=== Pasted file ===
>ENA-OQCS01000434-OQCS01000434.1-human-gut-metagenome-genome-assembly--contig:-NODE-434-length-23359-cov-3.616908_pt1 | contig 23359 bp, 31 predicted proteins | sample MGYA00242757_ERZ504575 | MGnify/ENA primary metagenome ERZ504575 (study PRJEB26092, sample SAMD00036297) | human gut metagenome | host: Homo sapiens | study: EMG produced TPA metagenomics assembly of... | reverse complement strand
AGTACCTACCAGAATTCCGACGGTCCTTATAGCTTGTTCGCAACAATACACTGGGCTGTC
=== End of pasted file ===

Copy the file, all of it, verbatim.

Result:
>ENA-OQCS01000434-OQCS01000434.1-human-gut-metagenome-genome-assembly--contig:-NODE-434-length-23359-cov-3.616908_pt1 | contig 23359 bp, 31 predicted proteins | sample MGYA00242757_ERZ504575 | MGnify/ENA primary metagenome ERZ504575 (study PRJEB26092, sample SAMD00036297) | human gut metagenome | host: Homo sapiens | study: EMG produced TPA metagenomics assembly of... | reverse complement strand
AGTACCTACCAGAATTCCGACGGTCCTTATAGCTTGTTCGCAACAATACACTGGGCTGTC